The “Feel Good, Do Good Phenomenon” is a glorious, self- perpetuating cycle described in the field of psychology that occurs when the gratitude felt by the recipients of a pro-social behavior leads to the recipients engagement in other pro-social behaviors like volunteering, tutoring, and donating time and resources in turn to others. According to David G. Myers, professor of psychology at Michigan’s Hope College, “One of psychology’s most consistent findings is that when we feel happy we are more willing to help others.” For example, when someone behind you in line at the coffee shop buys your coffee for you, you will be more apt to hold the door open for someone on the way out.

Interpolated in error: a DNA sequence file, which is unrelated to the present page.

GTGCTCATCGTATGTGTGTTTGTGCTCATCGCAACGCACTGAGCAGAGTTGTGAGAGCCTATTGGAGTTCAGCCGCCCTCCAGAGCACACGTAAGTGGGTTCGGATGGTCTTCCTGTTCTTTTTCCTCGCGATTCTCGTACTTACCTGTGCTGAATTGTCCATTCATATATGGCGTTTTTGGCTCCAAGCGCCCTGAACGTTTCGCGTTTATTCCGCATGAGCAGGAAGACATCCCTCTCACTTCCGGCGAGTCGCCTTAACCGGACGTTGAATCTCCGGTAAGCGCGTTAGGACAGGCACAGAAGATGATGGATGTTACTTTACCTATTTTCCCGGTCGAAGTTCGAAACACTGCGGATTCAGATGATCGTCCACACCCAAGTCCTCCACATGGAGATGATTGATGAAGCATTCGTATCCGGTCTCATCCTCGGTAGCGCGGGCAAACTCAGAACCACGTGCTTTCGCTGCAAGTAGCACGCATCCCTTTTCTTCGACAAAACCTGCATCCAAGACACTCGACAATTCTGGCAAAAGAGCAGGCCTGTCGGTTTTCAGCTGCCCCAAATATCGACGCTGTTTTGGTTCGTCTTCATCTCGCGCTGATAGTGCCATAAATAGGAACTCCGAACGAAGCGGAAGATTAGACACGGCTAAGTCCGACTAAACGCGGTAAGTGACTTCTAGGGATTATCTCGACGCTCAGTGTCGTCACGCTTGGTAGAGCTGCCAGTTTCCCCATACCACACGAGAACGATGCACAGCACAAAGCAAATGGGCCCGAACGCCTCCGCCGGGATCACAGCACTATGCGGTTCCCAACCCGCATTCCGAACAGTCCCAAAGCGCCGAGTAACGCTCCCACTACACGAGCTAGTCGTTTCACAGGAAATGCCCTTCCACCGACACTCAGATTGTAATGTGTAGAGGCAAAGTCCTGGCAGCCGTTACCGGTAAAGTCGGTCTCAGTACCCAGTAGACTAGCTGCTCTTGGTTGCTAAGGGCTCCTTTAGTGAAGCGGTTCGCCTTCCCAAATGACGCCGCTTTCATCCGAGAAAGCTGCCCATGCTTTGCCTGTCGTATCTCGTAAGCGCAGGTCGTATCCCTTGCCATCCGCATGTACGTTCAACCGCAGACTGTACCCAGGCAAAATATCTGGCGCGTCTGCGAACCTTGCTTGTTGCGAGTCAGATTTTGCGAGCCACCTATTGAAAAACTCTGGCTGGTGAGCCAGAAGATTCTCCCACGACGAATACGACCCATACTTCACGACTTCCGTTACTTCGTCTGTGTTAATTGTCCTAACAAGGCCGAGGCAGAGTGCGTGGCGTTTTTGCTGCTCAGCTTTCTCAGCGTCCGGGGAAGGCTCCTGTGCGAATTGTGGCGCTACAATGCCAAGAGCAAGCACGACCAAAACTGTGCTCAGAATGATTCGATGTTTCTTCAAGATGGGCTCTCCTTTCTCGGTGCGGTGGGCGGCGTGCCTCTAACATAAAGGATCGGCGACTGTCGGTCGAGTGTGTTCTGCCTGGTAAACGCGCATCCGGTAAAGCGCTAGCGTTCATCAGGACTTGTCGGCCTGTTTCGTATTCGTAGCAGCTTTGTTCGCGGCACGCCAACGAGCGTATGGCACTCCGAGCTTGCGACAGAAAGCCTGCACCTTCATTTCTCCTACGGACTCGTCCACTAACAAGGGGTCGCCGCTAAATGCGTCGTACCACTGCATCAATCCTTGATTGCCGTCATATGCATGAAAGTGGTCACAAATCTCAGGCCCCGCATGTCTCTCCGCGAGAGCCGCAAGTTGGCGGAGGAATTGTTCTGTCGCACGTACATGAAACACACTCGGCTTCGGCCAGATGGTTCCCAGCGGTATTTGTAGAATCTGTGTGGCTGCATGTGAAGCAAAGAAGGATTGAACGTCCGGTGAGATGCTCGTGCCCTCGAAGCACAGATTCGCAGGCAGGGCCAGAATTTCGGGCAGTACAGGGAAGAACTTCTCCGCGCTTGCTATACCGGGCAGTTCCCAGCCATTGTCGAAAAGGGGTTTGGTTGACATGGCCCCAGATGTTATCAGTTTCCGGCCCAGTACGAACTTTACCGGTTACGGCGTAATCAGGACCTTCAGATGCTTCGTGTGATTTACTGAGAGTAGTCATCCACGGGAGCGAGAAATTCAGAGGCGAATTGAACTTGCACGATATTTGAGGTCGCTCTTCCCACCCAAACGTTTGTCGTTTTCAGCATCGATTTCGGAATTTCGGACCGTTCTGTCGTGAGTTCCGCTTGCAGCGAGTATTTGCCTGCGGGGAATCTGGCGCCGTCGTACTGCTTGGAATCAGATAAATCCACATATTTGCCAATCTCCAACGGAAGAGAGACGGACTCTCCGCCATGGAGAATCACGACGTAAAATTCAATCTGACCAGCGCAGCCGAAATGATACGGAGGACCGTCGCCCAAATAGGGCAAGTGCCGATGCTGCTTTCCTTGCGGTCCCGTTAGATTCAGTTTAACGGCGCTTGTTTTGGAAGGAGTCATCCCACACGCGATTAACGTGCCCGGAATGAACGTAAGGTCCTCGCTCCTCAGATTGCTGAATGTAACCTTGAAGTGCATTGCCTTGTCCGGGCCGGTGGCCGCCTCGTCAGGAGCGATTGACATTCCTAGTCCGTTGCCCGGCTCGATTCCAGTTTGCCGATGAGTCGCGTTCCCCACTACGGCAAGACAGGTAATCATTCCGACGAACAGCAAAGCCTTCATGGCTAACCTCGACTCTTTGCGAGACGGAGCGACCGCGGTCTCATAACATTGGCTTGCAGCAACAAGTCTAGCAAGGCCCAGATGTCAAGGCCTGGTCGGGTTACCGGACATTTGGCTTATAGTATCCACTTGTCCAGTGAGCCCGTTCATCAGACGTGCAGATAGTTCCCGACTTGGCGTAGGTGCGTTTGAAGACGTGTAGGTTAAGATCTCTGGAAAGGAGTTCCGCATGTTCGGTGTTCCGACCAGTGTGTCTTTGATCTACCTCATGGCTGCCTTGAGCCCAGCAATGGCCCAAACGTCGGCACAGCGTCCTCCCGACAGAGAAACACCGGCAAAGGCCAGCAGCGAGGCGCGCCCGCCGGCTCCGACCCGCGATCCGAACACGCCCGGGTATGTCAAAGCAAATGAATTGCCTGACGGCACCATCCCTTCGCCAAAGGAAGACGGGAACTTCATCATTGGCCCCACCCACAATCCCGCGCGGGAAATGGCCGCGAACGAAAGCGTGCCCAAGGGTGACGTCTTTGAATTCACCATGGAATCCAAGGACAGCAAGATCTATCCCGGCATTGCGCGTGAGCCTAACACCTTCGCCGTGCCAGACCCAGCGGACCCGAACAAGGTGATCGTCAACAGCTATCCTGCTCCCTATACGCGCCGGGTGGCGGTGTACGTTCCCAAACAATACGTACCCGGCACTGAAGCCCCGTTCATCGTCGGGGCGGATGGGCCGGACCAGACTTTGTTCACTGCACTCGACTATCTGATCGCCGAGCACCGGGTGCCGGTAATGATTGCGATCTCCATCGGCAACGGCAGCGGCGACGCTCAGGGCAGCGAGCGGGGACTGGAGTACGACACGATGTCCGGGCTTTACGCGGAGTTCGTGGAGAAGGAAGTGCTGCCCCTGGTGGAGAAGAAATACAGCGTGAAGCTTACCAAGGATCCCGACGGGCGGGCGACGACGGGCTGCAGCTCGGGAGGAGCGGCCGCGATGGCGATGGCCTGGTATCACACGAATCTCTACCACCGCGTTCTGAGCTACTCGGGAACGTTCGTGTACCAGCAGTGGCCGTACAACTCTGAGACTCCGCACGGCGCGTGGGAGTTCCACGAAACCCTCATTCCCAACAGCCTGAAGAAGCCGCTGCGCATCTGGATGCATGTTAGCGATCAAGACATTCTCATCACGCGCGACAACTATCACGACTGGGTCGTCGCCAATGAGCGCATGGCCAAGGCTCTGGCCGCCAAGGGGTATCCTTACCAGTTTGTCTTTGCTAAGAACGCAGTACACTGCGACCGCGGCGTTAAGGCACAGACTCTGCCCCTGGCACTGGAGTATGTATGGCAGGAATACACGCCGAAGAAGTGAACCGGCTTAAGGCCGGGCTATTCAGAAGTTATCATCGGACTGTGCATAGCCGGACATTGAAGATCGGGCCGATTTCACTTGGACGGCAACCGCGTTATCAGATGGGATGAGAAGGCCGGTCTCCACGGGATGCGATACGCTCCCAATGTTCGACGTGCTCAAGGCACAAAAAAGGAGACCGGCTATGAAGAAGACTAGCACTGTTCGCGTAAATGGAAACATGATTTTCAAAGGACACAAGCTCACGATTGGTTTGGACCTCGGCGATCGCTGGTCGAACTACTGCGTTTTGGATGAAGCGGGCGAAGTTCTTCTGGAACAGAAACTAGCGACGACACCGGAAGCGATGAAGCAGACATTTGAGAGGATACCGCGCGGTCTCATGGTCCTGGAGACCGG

In The Art of Happiness: A Handbook for Living, co-authors His Holiness the Dali Lama and Howard Cutler, M.D. discuss the many recent studies on altruism and its positive impact on our physical and emotional health. For example, they cite a study conducted at Harvard University finding that feelings of compassion are accompanied by “an increase in immunoglobulin-A, an antibody that can help fight respiratory infections”. In another study at the University of Michigan Research Center found that “doing regular volunteer work…dramatically increased life expectancy and probably overall vitality as well”. Another several thousand person large study of regular volunteers showed that 90% of them described a volunteers “high”, characterized by “a feeling of warmth, more energy, and a kind of euphoria. They also had a distinct feeling of calmness and enhanced self worth following the activity”.